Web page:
The Endings is a new column chronicling some of the biggest films in the 2024 Oscar race and how their powerful endings are essential and long-lasting to the success of their narratives. These accounts are based on the notes of the first viewings of the film and the bigger context of how they feel over time. 

I wanted karma. I desired it. After seeing Jonathan Glazer’s The Zone of Interest in October of 2023, it’s a natural emotion to desire. Even as if the New York theater walked out steeped in silence, I knew most of us wanted rightful retribution. For humans to commit such atrocities as The Holocaust and elect to try to eradicate certain types of people based on a poisonous ideology is horrifying. Hell, the entire concept of genocide is a depraved concept that, unfortunately, has set up shop throughout our history. It’s one thing to see it happen and to hear the stories of the executions and the dehumanizing ways the Nazis laid waste to Eastern Europe in the early 1940s — it’s another to see a family be in such close proximity to horrors and be perfectly fine with it. They aren’t even the slightest bit shaken and even mire themselves in a routine as atrocities happen literally outside their door. When we think of evil, it’s an action, something done deliberately to someone else. However, some of the most insidious forms of evil are inaction and complacency. It’s in the form of taking belongings that aren’t yours and trying on a fur coat like you’re inside a fashion show. Then there’s also the awareness and basking, which sometimes feel cruel.

The Höss family might as well have been in a different universe. They have birthday parties, family dinners, get-togethers at a local lake, and various celebrations, all the while being right next to the Auschwitz concentration camp. Their servants might as well be ghosts, as one of the only acknowledgments one gets is when Hedwig (Sandra Hüller) threatens to have her killed (she doesn’t even look up from eating her breakfast to do so). Their most significant plight is..a promotion for Rudolf (Christian Friedel) that threatens to upend the family from their idealistic white picket fence scenario. God forbid! Even with what we know from a historical context, I found myself looking for some reprieve — a sense of self-awareness that never came. Glazer dispenses brief moments of resistance with the Polish girl distributing food in the wee hours of the night and the brief playing of “Sunbeams,” a Yiddish song of resistance from Holocaust survivor Joseph Wulf. They don’t overtake the screams, barking from dogs, gunshots, and yelling from soldiers, but they provide small glimmers of light.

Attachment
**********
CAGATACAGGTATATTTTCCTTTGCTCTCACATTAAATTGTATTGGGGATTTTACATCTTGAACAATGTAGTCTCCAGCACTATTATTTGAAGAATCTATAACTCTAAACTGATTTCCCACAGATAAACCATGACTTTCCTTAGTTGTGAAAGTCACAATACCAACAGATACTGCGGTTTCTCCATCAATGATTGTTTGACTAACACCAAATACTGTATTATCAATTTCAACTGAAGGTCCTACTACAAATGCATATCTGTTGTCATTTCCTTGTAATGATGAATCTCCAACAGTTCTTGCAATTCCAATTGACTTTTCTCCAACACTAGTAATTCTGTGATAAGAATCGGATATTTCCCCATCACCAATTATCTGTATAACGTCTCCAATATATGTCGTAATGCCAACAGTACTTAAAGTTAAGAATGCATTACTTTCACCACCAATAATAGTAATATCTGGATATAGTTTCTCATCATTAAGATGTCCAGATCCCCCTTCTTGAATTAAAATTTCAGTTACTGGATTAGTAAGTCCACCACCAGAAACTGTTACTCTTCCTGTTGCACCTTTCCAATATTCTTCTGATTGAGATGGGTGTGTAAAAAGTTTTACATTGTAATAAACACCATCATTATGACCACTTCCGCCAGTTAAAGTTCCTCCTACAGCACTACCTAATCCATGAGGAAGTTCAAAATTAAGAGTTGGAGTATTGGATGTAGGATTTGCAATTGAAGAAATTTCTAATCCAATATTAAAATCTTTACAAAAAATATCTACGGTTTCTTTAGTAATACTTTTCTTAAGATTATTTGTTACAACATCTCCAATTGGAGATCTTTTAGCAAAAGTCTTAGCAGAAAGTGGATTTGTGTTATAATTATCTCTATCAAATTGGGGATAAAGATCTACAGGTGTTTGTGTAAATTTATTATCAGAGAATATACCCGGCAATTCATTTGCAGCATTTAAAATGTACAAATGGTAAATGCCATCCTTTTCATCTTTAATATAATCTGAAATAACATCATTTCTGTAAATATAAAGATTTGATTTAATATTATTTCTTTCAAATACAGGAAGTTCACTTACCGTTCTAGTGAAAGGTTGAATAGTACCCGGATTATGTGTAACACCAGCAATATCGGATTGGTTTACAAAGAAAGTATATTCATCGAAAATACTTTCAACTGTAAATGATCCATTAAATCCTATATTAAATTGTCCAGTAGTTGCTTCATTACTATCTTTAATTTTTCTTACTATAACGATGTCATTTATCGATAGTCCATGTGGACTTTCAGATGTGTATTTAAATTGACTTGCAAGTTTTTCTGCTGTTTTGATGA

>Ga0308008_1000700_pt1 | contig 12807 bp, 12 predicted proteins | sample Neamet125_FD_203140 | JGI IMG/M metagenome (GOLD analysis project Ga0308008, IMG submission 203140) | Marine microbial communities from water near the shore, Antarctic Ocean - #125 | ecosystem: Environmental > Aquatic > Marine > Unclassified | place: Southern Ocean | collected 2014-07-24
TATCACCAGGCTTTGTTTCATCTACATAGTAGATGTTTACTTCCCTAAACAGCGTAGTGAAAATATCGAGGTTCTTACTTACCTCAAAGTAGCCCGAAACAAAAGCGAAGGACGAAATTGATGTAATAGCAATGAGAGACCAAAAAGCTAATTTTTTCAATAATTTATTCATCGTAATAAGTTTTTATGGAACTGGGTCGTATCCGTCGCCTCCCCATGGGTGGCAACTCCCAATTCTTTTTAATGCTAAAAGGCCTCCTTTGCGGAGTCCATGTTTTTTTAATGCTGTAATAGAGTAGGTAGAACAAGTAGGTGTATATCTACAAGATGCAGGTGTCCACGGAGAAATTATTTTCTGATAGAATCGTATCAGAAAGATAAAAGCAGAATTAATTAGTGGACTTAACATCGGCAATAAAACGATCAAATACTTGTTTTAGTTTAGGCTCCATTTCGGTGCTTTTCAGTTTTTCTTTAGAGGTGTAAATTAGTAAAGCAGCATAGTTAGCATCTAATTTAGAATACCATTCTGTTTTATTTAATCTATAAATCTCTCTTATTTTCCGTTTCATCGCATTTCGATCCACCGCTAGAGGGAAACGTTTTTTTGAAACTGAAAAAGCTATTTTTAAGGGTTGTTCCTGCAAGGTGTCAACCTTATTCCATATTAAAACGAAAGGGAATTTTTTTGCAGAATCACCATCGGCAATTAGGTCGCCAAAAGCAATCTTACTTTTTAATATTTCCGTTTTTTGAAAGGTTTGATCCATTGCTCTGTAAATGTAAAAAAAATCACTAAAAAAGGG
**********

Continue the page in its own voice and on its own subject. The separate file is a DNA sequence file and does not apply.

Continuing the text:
It’s with the ending sequence that finds Rudolf alone, leaving his Berlin office down massive stairwells and dry heaving, that I understood what Glazer had been doing with utilizing hallways all along. It’s almost as if these scenarios are placed there as the ghost of accountability walking with him and waiting for the right time to strike. The first occurs after Rudolf smokes a cigarette at the front of his house to unwind. There’s particularly striking imagery as he sees the landscape and watches as smoke billows out the massive chimney. As he locks up the house at night and walks upstairs, he notices his daughter sitting near the window. It doesn’t even occur to him how this experience affects his children. We later see that manifestation when his son is playing, and he overhears a prisoner being drowned for finding an apple. Unconsciously, the boy says, “Better not do that again.” Later in the film, the camera asks with a stationary, watchful eye as Rudolf goes down a long basement tunnel to a washroom to conceal his infidelity. Upon his return to the house, he retrieves his daughter from the small closet, and, half asleep, she says, “sweaty.” Everything is starting to bubble up.

At the conclusion of The Zone of Interest, the darkness of the hallway cloak metaphorically chokes Rudolf, coming off the massive act of evil he led as he heads home. It’s a brilliant juxtaposition Glazer uses to display what this means in the present day. Janitors clean the Auschwitz-Birkenau State Museum as we, the audience, have to focus on the aftermath of these horrible choices. Shoes, suitcases, crutches, and portraits of those who died are in the background of this tidying up as a flipside to their active suffering as the Höss family and others of their ilk ignored them. But there’s a brief moment where Rudolf pauses and looks terrified down the room to his left — as if he knows what his legacy will ultimately be. Another jarring factor in those parallel scenes is the normalization of duty in the backdrop of barbarity. Museums like that one are prepped, cleaned, and made ready for onlookers to see the aftermath of one of the worst instances of barbarity ever in history. Not only will this routine continue, but pockets of this ideology and the murders of others based on the horrible logic of supremacy, bigotry, and prejudice will continue to happen beyond the monuments they stain.

As the screen fades to black, Mica Levi’s haunting score takes over as he walks down the steps. It feels as if the screams and crying of those Rudolf subjugated to cruelty would constantly be conjoined to him and ring loudest whenever he is alone. For everything that’s not said or shown in Glazer’s adaptation of Martin Amis’s 2014 novel, the atmosphere shouts for all of us to stand up and take notice.